- Lastly, your financial documents demonstating the avalability of funds necessary to attend school at UTA, must be furnished. Please note that the format in which this documentation must be made available is posted on the graduate admission page at, http://grad.uta.edu/Prospective/IntApps.asp
- The specific degree (Ph.D., MS, MS-SwE, TCS, Special student) program you for are applying. Note:
- They send us (the CSE department) the worksheet along with all the other paper documents (transcripts, recommendations, statement of purpose and other additional documents you may have submitted).
- We (the graduate advisors) process your file to make sure you meet the requirements of the department and then send them a response (typically we respond within a week to 10 days). The response is indicated on the worksheet as one of the following:
- Unconditional - You have been admitted to the program of your choosing with no deficiency courses required.
- Probationary - You have been admitted to the program of your choosing, however you lack one or more courses in your background and have been assigned these as deficiencies.
- Denied - You did not meet the one or more of the admission criteria and therefore are denied admission.
- Once the graduate school receives our decision by means of the worksheet, they update your status page online and convey the decision to you by e-mail and paper mail.
The grad. school uses a conversion scale that has been compiled from sources that most universities share. In the CSE department advisors' opinion this scale is more than fair, and is actually inflated in way that most certainly favors International students.
No, you are a graduate student with pre-requisites. That is what "probationary" means. This is by no means a bad status as the term may connote in a different context. The CSE program does attract students from other disciplines and in many cases such students may lack the complete background to pursue a MS, hence the pre-requisites. In some cases even students with a CS/CSE background may lack one or more classes owing to the mismatch in their undergraduate curriculum with that expected by the department, resulting in pre-requisites. Students admitted under this status will be allowed to take the deficiencies at UTA and are not required to finish them before joining UTA.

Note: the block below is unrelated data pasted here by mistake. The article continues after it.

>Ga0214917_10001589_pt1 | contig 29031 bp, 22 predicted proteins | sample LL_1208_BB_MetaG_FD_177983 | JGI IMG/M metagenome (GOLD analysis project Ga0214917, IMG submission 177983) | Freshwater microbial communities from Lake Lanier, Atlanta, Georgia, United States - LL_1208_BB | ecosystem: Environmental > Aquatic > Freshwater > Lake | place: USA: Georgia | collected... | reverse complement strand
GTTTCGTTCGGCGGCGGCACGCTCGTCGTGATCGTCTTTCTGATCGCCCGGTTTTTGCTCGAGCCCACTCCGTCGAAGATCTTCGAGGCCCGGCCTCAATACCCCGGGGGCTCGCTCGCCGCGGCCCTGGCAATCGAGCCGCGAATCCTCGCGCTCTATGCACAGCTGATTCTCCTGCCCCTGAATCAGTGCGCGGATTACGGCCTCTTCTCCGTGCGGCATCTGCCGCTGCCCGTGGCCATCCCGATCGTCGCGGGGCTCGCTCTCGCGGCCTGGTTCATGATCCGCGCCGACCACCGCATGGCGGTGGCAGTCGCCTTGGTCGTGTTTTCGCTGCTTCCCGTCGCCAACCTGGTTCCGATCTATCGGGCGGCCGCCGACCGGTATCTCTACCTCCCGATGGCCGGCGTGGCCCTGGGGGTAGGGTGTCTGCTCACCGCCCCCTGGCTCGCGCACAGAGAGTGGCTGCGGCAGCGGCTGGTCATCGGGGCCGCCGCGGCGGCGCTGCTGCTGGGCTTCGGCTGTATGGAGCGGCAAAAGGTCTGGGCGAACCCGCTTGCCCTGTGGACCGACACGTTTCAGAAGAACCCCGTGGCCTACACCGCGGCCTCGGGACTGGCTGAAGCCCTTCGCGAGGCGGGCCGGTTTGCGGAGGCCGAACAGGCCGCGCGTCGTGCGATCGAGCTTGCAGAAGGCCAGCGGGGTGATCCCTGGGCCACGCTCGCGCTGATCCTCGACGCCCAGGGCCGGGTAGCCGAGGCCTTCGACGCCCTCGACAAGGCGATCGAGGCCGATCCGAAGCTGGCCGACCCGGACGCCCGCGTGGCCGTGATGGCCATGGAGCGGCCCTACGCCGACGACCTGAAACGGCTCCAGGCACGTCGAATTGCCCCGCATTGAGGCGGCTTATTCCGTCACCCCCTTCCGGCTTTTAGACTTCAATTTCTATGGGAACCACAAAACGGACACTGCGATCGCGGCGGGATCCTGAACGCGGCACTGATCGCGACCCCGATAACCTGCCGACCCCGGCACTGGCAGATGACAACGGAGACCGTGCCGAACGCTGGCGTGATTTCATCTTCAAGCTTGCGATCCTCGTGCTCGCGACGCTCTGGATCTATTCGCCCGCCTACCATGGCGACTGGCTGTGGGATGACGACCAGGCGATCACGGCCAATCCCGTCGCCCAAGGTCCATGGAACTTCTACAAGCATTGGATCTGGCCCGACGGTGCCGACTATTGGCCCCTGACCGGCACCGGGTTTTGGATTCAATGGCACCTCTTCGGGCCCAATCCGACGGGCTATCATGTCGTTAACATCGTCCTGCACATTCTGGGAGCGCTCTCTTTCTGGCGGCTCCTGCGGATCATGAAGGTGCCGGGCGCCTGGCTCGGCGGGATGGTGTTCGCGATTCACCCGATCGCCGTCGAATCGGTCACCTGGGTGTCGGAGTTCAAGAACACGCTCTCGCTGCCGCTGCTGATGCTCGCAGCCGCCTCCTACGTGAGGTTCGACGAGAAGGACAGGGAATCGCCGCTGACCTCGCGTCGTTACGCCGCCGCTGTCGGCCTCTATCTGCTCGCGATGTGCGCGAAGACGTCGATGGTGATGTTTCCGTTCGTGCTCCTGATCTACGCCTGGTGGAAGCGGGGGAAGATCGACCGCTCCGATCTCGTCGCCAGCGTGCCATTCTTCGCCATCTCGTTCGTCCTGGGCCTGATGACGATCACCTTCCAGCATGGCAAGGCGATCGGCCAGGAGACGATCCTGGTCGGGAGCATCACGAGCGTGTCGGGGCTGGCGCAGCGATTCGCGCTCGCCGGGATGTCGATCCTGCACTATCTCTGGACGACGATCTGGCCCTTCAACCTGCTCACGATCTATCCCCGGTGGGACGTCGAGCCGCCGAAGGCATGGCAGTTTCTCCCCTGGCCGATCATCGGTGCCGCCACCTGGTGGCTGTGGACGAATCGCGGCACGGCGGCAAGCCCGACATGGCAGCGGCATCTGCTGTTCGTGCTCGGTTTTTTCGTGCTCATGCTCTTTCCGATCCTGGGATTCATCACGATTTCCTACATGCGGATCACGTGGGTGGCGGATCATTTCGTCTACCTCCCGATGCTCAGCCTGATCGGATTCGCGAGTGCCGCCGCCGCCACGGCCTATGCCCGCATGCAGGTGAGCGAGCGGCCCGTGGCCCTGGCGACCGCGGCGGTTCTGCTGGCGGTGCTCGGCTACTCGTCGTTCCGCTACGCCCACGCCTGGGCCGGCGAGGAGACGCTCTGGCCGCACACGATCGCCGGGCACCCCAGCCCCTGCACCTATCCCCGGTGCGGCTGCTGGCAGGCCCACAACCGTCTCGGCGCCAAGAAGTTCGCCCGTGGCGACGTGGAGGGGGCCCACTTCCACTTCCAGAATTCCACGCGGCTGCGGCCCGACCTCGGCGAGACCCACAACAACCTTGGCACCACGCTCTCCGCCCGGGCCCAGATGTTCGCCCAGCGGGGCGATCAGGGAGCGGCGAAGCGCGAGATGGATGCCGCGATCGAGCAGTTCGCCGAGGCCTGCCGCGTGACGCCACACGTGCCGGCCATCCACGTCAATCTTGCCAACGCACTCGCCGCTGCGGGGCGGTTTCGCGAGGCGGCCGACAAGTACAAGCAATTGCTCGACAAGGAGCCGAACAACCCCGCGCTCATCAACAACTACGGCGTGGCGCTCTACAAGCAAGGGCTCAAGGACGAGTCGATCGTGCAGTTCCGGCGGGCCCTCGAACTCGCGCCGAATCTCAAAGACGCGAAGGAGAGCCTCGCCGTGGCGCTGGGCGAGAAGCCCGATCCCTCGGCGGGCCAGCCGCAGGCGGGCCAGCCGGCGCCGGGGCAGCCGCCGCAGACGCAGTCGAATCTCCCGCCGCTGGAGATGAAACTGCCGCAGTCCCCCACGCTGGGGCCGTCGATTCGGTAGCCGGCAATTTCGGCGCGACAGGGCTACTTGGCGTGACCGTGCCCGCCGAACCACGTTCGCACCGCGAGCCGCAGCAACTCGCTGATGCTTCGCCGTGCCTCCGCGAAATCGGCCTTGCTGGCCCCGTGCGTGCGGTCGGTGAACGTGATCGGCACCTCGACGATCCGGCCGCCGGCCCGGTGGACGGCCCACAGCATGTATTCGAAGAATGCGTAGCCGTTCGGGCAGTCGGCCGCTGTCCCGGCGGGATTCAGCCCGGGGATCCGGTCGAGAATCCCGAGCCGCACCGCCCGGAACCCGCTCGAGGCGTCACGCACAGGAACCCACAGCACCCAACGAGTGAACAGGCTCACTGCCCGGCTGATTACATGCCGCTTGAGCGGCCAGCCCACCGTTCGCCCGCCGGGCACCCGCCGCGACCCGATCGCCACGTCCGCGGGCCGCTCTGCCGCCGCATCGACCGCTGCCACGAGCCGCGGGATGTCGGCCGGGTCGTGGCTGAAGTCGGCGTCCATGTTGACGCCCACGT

Students must complete their pre-requisites in their first semester. If there are more than 3 pre-requisites, 3 of them can be taken in the first semester and the rest in the second semester.
The CSE graduate admissions committee bases its decision for graduate admission on the following criteria (in no specific order):
- An overall GPA of 3.0 or higher in undergraduate course work.
- A GPA of 3.2 or higher on CS/CSE related course work in the last two years of undergraduate degree.
- Relevance of the student's degree (background) to the CSE curriculum.
- Rigor of the student's Bachelors degree. A four-year degree is considered more rigorous than a three-year degree.
- Reputation of the University/College that the student has received his/her previous degrees from.
- GRE General Test:
- A sum of verbal and quantitative GRE scores of at least 300 for MS and 310 for Ph.D. applicants.
- GRE quantitative score - 155 (MS); 160 (PhD)
- GRE verbal score - 145 (MS); 150 (PhD)
- TOEFL score: 90 with no area less than 20 (or alternatively, IELTS at least 7.0 in all areas).
- For Ph.D. students the following are optional. Meeting these criteria will improve both a student's chances of securing admission and receiving financial support.
- Publication in scholarly conferences/journals.
- A percentile of 80 or higher on the Computer Science subject GRE.
The graduate school maintains a website that allows applicants to check on the status of their applications. The site is http://grad.uta.edu/status.asp
The graduate school. You can reach them by e-mail at email@example.com
The CSE department makes all attempts to process and return applications to the graduate school within a week to ten days. If your application has taken longer than that there could be one of several reasons. In that case, please contact the grad advisors for clarification.
The CSE department has the provides the following forms of financial assistance:
(ALL APPLICANTS ARE AUTOMATICALLY CONSIDERED FOR ASSISTANTSHIP UNLESS YOU EXPLICITLY REQUEST NOT TO BE; THERE IS NO ADVANCE APPLICATION REQUIRED)
- Graduate Teaching Assistantships - This comprises the crux of the funding provided by the department with Ph.D. students receiving a priority over MS students in consideration towards these positions. Specifics like offer amount and duration are very subjective and vary from semester to semester and therefore are beyond the scope of this FAQ. The selection process is highly competitive with both current and incoming students competing for a limited number of positions. Accordingly only the top applicants will manage to receive these awards.